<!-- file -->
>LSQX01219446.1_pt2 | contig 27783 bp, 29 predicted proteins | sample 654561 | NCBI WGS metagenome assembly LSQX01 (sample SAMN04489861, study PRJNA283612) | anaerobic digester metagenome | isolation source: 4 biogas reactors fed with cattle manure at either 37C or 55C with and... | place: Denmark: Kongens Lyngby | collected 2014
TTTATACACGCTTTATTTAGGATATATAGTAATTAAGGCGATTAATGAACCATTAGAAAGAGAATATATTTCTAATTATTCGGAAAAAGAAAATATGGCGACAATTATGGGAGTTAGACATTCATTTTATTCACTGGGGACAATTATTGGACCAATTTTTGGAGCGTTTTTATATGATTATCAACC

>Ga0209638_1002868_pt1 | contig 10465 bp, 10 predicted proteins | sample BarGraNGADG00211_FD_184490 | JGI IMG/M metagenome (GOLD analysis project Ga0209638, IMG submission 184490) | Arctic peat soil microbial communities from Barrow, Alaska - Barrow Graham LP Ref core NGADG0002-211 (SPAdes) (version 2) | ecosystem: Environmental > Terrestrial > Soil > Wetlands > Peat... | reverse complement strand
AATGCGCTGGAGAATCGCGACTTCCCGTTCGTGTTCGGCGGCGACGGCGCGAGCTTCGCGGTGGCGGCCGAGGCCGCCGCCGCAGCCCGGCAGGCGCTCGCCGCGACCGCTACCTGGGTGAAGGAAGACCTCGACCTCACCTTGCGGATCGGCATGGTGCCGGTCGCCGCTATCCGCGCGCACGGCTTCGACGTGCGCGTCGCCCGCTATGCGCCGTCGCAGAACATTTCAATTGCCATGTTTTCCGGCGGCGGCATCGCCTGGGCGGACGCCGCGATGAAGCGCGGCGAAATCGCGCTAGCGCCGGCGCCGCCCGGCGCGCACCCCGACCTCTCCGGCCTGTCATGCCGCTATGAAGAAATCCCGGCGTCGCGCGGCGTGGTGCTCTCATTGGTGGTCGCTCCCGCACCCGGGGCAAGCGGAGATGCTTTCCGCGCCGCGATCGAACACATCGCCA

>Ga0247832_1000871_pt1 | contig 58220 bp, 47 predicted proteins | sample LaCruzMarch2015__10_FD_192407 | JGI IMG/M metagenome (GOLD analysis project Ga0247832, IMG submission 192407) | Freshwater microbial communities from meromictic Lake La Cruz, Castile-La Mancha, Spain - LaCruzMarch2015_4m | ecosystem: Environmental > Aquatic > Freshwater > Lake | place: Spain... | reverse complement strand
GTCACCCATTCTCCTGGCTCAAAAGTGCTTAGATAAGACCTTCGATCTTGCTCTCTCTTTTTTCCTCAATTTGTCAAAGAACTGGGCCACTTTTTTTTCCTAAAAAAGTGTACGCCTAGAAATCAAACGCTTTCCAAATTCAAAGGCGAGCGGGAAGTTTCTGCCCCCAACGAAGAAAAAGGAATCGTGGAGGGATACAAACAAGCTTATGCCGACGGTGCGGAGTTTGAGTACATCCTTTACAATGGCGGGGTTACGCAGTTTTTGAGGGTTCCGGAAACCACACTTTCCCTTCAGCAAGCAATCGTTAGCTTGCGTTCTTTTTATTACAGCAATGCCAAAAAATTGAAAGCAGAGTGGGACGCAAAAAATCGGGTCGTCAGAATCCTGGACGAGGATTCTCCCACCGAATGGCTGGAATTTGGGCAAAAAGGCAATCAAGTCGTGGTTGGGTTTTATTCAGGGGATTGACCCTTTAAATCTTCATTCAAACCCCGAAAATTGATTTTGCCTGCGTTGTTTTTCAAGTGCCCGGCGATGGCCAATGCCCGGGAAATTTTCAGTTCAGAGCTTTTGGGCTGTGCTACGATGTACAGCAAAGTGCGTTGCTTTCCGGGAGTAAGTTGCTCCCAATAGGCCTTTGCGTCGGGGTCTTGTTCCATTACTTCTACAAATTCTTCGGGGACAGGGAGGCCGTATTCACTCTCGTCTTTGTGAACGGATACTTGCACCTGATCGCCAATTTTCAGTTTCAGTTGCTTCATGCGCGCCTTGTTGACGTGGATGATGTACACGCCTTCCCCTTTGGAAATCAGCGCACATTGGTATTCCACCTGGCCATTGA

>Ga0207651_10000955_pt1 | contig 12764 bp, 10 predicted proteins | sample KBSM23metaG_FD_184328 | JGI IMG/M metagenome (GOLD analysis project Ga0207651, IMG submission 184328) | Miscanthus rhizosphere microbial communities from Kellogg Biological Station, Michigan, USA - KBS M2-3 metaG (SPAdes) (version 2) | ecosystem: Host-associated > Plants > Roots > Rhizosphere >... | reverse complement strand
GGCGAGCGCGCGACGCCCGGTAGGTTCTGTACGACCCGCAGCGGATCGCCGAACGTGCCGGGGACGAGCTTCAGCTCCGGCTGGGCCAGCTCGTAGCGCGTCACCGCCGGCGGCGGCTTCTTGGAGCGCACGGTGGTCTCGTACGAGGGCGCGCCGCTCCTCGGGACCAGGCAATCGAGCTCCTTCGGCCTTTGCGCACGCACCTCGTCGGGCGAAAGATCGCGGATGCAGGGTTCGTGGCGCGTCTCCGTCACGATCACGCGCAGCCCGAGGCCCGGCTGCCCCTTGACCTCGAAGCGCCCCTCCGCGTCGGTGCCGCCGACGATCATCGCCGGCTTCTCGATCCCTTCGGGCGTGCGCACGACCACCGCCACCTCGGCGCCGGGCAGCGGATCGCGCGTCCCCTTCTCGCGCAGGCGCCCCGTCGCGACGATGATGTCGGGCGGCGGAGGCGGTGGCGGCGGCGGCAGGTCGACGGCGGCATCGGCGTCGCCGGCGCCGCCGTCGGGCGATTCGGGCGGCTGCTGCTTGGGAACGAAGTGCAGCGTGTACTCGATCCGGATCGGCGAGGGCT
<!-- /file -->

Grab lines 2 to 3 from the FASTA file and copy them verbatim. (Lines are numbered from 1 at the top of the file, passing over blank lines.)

TTTATACACGCTTTATTTAGGATATATAGTAATTAAGGCGATTAATGAACCATTAGAAAGAGAATATATTTCTAATTATTCGGAAAAAGAAAATATGGCGACAATTATGGGAGTTAGACATTCATTTTATTCACTGGGGACAATTATTGGACCAATTTTTGGAGCGTTTTTATATGATTATCAACC

>Ga0209638_1002868_pt1 | contig 10465 bp, 10 predicted proteins | sample BarGraNGADG00211_FD_184490 | JGI IMG/M metagenome (GOLD analysis project Ga0209638, IMG submission 184490) | Arctic peat soil microbial communities from Barrow, Alaska - Barrow Graham LP Ref core NGADG0002-211 (SPAdes) (version 2) | ecosystem: Environmental > Terrestrial > Soil > Wetlands > Peat... | reverse complement strand